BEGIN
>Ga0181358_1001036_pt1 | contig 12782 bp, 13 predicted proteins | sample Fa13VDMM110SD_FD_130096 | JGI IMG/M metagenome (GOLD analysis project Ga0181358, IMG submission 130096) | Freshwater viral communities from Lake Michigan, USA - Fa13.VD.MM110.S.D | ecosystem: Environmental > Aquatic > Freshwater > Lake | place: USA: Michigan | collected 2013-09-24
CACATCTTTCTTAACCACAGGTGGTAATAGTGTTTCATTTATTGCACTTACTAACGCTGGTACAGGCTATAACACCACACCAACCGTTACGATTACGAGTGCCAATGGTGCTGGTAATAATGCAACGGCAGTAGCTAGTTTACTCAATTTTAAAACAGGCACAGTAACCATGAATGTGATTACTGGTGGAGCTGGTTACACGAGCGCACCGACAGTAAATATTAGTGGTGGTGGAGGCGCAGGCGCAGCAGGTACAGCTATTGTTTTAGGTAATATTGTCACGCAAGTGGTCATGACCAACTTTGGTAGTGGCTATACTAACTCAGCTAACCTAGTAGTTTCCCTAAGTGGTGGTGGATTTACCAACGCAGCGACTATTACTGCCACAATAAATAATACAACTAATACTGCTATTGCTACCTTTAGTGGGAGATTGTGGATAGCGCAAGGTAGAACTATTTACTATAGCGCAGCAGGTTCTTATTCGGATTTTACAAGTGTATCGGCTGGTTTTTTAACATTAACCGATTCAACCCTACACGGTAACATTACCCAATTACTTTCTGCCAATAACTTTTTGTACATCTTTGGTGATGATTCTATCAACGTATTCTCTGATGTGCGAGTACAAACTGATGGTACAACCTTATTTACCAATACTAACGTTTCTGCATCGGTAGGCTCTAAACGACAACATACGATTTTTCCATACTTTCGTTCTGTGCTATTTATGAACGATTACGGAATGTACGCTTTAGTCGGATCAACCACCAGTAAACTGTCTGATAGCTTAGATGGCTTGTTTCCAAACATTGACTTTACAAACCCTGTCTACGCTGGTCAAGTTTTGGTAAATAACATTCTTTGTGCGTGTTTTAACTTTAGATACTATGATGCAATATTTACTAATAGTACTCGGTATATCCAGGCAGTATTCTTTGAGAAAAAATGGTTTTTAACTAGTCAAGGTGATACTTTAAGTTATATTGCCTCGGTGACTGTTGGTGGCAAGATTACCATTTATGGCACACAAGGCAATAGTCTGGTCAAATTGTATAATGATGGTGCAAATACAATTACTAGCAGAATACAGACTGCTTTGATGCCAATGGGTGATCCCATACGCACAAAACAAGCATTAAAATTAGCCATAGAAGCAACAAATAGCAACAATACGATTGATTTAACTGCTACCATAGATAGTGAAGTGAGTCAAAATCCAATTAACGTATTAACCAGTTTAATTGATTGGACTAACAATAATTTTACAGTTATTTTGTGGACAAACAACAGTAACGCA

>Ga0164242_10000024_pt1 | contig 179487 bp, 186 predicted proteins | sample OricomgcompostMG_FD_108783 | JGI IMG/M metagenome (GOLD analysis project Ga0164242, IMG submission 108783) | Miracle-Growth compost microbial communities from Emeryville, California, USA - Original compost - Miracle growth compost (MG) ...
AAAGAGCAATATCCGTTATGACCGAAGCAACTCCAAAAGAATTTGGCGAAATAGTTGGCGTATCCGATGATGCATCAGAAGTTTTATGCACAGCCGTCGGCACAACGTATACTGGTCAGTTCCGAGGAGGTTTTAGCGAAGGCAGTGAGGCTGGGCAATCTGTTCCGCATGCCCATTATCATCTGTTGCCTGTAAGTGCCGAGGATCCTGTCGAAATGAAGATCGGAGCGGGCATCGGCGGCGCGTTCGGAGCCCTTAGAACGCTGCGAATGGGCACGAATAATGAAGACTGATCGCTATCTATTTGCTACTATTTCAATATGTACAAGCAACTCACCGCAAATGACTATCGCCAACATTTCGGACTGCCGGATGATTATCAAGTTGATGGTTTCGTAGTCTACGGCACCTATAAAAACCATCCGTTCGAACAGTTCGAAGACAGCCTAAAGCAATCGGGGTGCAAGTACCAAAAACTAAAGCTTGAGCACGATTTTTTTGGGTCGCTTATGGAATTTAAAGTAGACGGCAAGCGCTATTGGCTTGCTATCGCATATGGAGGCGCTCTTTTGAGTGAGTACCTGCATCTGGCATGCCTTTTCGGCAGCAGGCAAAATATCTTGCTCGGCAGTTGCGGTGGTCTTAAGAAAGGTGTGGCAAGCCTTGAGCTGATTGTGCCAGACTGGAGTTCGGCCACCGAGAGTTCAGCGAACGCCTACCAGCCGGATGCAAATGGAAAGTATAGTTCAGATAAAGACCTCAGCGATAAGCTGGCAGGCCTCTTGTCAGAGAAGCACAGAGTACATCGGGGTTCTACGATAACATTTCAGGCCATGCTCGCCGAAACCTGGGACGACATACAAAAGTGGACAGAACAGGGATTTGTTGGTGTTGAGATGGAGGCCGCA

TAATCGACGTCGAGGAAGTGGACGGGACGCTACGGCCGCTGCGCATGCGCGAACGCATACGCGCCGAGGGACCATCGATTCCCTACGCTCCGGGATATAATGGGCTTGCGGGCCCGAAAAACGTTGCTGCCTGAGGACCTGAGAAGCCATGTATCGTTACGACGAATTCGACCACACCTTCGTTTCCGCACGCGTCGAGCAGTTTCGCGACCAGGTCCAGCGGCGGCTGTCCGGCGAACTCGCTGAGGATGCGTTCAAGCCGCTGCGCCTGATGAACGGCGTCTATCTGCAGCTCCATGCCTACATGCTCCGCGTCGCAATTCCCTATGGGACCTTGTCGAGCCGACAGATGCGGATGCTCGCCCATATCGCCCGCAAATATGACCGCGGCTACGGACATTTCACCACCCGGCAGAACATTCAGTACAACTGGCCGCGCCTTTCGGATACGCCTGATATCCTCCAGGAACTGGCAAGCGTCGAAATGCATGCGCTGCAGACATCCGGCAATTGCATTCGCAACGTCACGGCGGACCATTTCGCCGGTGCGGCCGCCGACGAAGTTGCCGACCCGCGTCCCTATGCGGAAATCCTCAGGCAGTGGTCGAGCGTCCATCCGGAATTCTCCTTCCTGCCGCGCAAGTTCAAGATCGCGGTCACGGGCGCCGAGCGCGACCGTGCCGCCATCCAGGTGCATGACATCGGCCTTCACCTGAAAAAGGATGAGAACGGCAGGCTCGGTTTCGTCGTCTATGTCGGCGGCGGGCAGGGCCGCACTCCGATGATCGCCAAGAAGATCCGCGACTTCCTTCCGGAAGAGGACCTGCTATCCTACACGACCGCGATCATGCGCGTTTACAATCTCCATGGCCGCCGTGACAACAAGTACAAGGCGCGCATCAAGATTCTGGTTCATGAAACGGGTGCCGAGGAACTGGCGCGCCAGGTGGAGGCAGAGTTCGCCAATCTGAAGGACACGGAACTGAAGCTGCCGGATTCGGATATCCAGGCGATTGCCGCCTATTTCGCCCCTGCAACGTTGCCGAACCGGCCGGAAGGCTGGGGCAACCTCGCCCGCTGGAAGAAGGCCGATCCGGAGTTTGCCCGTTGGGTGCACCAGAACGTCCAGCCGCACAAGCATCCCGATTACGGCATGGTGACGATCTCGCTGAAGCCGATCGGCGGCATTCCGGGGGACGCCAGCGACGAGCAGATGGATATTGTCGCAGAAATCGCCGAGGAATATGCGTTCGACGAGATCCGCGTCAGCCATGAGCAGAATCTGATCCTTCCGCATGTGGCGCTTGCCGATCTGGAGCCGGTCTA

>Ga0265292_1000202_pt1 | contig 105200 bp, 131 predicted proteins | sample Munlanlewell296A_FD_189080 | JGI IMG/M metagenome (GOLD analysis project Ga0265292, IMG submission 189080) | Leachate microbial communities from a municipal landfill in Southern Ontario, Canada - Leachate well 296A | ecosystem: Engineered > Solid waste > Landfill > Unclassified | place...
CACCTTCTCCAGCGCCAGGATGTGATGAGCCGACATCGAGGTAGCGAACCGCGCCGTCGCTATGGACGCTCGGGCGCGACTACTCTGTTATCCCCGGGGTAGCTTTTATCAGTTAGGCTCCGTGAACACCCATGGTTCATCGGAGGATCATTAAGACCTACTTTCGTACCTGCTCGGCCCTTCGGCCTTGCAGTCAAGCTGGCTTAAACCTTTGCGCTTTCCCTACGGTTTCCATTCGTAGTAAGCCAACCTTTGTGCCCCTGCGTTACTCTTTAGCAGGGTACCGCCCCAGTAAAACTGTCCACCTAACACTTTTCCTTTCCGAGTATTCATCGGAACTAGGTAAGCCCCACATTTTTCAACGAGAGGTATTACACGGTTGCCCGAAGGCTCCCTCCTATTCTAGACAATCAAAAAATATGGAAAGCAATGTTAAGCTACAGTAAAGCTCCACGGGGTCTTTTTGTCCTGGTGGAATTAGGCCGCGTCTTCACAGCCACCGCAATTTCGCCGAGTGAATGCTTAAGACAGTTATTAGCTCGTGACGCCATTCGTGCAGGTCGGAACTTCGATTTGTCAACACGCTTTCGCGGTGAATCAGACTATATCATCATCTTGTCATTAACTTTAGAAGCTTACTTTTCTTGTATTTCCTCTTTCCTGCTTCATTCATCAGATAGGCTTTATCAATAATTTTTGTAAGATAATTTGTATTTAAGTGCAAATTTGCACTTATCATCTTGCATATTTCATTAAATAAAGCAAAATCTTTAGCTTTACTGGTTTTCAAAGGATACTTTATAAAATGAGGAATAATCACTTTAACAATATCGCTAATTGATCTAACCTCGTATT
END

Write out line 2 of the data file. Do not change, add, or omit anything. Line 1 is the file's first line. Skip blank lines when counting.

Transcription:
CACATCTTTCTTAACCACAGGTGGTAATAGTGTTTCATTTATTGCACTTACTAACGCTGGTACAGGCTATAACACCACACCAACCGTTACGATTACGAGTGCCAATGGTGCTGGTAATAATGCAACGGCAGTAGCTAGTTTACTCAATTTTAAAACAGGCACAGTAACCATGAATGTGATTACTGGTGGAGCTGGTTACACGAGCGCACCGACAGTAAATATTAGTGGTGGTGGAGGCGCAGGCGCAGCAGGTACAGCTATTGTTTTAGGTAATATTGTCACGCAAGTGGTCATGACCAACTTTGGTAGTGGCTATACTAACTCAGCTAACCTAGTAGTTTCCCTAAGTGGTGGTGGATTTACCAACGCAGCGACTATTACTGCCACAATAAATAATACAACTAATACTGCTATTGCTACCTTTAGTGGGAGATTGTGGATAGCGCAAGGTAGAACTATTTACTATAGCGCAGCAGGTTCTTATTCGGATTTTACAAGTGTATCGGCTGGTTTTTTAACATTAACCGATTCAACCCTACACGGTAACATTACCCAATTACTTTCTGCCAATAACTTTTTGTACATCTTTGGTGATGATTCTATCAACGTATTCTCTGATGTGCGAGTACAAACTGATGGTACAACCTTATTTACCAATACTAACGTTTCTGCATCGGTAGGCTCTAAACGACAACATACGATTTTTCCATACTTTCGTTCTGTGCTATTTATGAACGATTACGGAATGTACGCTTTAGTCGGATCAACCACCAGTAAACTGTCTGATAGCTTAGATGGCTTGTTTCCAAACATTGACTTTACAAACCCTGTCTACGCTGGTCAAGTTTTGGTAAATAACATTCTTTGTGCGTGTTTTAACTTTAGATACTATGATGCAATATTTACTAATAGTACTCGGTATATCCAGGCAGTATTCTTTGAGAAAAAATGGTTTTTAACTAGTCAAGGTGATACTTTAAGTTATATTGCCTCGGTGACTGTTGGTGGCAAGATTACCATTTATGGCACACAAGGCAATAGTCTGGTCAAATTGTATAATGATGGTGCAAATACAATTACTAGCAGAATACAGACTGCTTTGATGCCAATGGGTGATCCCATACGCACAAAACAAGCATTAAAATTAGCCATAGAAGCAACAAATAGCAACAATACGATTGATTTAACTGCTACCATAGATAGTGAAGTGAGTCAAAATCCAATTAACGTATTAACCAGTTTAATTGATTGGACTAACAATAATTTTACAGTTATTTTGTGGACAAACAACAGTAACGCA